Random L200 Death

Discussion in 'Freshwater Beginners' started by Dfbacca, Apr 15, 2017.

  1. D

    Dfbacca Valued Member Member

    My L200 green phantom pleco randomly died today...I had him/her for about a month with everything going fine. Today was water change day, levels tested as follows:
    Ammonia: 0ppm
    NitrIte: 0ppm
    NitrAte: ~40ppm
    Afterwards, I completed my weekly 50% WC (although I did a little more today since the NitrAtes were a bit higher)
    The pleco was alive and well throughout the WC. Now, a few hours later, I find it dead in the corner of the tank, with the back half of it's body pale. It was housed with mbuna (yellow labs, acei, socolofi) in a 55g tank, with driftwood and lights on 8-10 hours a day. Also, algea tablets were added 3-4 times a week after lights out. Any reason for this death IMG_20170415_160021.jpg IMG_20170415_160038.jpg ? I've included pictures after I noticed the death and removed from the tank. Thanks in advance...
     
  2. slayer5590

    slayer5590 Well Known Member Member

    Looks like it hadn't been eating to me. The belly looks sunken in.
     
  3. OP
    OP
    D

    Dfbacca Valued Member Member

    I wonder why? I was making sure it was getting food...
     




  4. emerald6

    emerald6 Valued Member Member

    Sorry for your loss.

    I don't think plecos should be (from my experience) housed with mbunas. EVER. I tried doing that once and the poor thing lost an eye. I think the mbunas either attacked the pleco or otherwise stressed it out with their high activity levels. If you are like most other mbuna keepers and you do a slight overstock, that would probably keep the pleco on its toes 24/7, allowing for diseases to easily attack it. Plecos do find with American cichlids, I think that has more to do with how these fish behave. African cichlids live like city folk-very active with no time to stop for pedestrians. Americans act more like country people, more relaxed (but potentially still belligerent towards outsiders).

    By the way, what exactly is your tank stocked with?
     
  5. OP
    OP
    D

    Dfbacca Valued Member Member

    I did so much research before buying my L200 and everything said plecos are one of the only species able to survive with mbuna :(:( I guess everything has its exceptions...But I do see your point...Mbuna are always active and dashing around the tank, probably stressed the pleco out too much. I have 6 electric yellow labs, 5 yellow-tail acei, and 5 socolofi. (i will adjust them once they are sexually mature and able to get a good ratio)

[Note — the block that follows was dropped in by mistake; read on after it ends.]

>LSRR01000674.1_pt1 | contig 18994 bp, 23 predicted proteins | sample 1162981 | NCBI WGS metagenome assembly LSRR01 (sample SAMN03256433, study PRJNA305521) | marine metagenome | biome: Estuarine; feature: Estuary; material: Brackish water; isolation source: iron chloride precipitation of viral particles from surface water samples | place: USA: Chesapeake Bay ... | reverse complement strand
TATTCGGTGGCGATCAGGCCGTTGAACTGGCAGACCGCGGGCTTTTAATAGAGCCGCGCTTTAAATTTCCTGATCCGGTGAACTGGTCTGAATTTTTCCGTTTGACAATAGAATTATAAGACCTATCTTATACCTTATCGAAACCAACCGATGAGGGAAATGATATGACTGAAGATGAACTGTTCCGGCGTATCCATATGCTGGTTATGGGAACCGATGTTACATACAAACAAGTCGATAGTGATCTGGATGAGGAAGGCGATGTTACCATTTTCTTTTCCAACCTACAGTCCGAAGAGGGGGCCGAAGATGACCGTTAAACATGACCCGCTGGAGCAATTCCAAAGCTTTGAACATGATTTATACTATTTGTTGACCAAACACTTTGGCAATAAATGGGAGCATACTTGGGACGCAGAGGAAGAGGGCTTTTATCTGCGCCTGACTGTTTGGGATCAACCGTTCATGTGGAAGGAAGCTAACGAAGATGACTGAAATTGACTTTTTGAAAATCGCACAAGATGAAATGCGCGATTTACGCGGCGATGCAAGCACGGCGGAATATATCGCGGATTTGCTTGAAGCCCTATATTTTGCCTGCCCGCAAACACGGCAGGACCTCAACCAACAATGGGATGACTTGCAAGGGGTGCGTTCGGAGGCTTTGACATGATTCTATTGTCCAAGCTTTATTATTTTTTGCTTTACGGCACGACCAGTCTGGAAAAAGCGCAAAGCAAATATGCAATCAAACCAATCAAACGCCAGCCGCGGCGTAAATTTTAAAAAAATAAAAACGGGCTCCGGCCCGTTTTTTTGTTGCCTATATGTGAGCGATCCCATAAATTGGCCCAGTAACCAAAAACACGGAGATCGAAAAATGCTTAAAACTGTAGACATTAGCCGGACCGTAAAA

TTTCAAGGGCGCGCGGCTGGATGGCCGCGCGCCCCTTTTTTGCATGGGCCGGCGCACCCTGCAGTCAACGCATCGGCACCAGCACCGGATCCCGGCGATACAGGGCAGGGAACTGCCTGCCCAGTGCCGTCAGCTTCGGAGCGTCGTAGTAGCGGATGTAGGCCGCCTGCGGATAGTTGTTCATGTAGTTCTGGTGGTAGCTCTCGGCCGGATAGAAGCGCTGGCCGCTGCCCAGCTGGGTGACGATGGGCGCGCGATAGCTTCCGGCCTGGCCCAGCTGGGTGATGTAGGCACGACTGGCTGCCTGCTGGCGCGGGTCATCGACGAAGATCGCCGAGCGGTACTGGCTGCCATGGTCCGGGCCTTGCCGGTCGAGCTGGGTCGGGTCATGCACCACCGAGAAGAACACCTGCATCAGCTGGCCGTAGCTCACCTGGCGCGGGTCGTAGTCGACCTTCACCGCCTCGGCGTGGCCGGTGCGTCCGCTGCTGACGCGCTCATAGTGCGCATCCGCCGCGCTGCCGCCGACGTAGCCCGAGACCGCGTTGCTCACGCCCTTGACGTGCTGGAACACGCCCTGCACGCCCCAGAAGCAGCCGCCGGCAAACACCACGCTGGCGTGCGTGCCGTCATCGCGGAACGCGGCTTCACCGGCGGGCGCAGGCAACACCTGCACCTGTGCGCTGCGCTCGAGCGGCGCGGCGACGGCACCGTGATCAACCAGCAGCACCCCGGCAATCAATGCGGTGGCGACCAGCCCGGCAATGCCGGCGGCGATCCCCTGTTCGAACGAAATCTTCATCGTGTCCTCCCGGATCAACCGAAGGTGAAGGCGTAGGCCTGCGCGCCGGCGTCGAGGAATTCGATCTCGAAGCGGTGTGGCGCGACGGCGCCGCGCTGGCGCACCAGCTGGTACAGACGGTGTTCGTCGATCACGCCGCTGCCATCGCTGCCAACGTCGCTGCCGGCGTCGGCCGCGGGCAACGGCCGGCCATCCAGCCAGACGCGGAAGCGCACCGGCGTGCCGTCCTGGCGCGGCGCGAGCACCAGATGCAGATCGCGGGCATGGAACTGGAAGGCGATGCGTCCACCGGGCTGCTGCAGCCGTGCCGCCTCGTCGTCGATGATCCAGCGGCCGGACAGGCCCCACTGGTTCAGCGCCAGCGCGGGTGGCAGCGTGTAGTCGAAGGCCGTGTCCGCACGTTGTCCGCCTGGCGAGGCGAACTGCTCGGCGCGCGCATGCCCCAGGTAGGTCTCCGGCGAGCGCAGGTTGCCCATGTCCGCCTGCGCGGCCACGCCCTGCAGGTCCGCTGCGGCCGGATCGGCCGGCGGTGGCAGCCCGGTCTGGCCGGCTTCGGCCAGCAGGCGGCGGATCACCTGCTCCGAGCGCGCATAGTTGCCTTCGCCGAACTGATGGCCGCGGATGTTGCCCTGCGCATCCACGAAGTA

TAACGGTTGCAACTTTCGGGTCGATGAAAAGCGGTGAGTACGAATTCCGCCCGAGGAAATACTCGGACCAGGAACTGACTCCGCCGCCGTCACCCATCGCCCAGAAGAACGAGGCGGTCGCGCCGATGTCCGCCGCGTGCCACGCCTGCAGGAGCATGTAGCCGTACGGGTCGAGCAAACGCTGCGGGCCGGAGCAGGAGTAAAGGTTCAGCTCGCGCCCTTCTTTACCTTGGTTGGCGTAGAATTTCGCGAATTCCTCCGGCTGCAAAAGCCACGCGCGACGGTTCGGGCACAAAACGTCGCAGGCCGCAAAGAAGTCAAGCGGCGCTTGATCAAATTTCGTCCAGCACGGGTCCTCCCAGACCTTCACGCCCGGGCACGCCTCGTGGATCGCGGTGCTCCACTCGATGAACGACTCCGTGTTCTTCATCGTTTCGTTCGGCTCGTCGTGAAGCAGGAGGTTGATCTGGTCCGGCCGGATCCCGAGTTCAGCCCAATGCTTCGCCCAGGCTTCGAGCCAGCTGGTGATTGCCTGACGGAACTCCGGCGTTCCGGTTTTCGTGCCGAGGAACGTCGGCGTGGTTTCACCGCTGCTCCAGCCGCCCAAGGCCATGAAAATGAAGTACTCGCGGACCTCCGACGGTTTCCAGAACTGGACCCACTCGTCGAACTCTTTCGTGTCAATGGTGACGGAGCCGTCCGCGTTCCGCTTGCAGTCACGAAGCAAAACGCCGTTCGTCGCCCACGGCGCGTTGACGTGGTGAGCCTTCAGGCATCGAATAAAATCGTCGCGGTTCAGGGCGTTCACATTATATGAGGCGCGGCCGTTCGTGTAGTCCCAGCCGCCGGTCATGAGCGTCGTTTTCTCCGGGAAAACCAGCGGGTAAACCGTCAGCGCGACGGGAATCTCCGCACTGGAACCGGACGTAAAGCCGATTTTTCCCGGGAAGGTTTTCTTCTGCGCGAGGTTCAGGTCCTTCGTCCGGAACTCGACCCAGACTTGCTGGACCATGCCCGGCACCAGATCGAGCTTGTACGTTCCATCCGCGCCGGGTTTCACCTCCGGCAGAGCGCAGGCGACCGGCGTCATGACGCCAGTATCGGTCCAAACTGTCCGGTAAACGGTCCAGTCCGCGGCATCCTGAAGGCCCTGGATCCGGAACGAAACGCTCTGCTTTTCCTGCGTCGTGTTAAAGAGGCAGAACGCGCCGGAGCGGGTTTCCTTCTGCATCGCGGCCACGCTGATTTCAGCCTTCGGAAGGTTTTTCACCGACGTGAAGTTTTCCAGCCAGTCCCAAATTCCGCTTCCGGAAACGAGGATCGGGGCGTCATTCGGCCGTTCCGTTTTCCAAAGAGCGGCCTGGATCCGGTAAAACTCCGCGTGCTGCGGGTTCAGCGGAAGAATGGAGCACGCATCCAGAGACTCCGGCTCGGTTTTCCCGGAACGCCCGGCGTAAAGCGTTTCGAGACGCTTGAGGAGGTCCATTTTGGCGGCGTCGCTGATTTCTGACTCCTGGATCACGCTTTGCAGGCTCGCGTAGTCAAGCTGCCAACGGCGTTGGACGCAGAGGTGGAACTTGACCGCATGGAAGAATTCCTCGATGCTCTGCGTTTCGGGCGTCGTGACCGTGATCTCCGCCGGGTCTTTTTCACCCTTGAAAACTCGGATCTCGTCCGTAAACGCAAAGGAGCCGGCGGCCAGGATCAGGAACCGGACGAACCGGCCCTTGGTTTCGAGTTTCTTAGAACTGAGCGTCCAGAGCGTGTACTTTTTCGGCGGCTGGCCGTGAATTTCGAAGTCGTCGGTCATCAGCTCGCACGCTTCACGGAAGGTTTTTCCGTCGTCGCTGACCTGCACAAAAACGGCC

6. AvalancheDave

    AvalancheDave Well Known Member Member

    I assume pH wasn't low? What chemicals, if any, were you using?
     
  7. OP
    OP
    D

    Dfbacca Valued Member Member

  8. AvalancheDave

    AvalancheDave Well Known Member Member

    Wait, I misread the first time. I thought the WC was after the pleco died rather than right before. That makes me suspect the water change. It could have been insufficient dechlorinator or gas bubble trauma though the latter is obvious with little bubbles everywhere.
     
  9. OP
    OP
    D

    Dfbacca Valued Member Member

    Maybe, but im a little skeptical of that...I add the exact same amount via syringe every time into the python water stream while filling back up.
     
  10. AvalancheDave

    AvalancheDave Well Known Member Member

  11. OP
    OP
    D

    Dfbacca Valued Member Member

    Oh, I've always added enough prime for the entire 55g volume and though that was enough since its what was recommended to me
     
  12. Zahc

    Zahc Well Known Member Member

    I'm going to say it was hungry, as its belly is very concave. If your other fish are all perfectly healthy, that's all I can think of, unless he was bullied/stressed by your Mbuna, which again, would likely lead to starvation.
     
  13. AvalancheDave

    AvalancheDave Well Known Member Member

    It's not that common of a problem but water changes (especially larger ones) can be stressful for a variety of reasons. It may have been too much for a fish that may have had other issues. When a fish dies right after a water change, it's probably not a coincidence.
     




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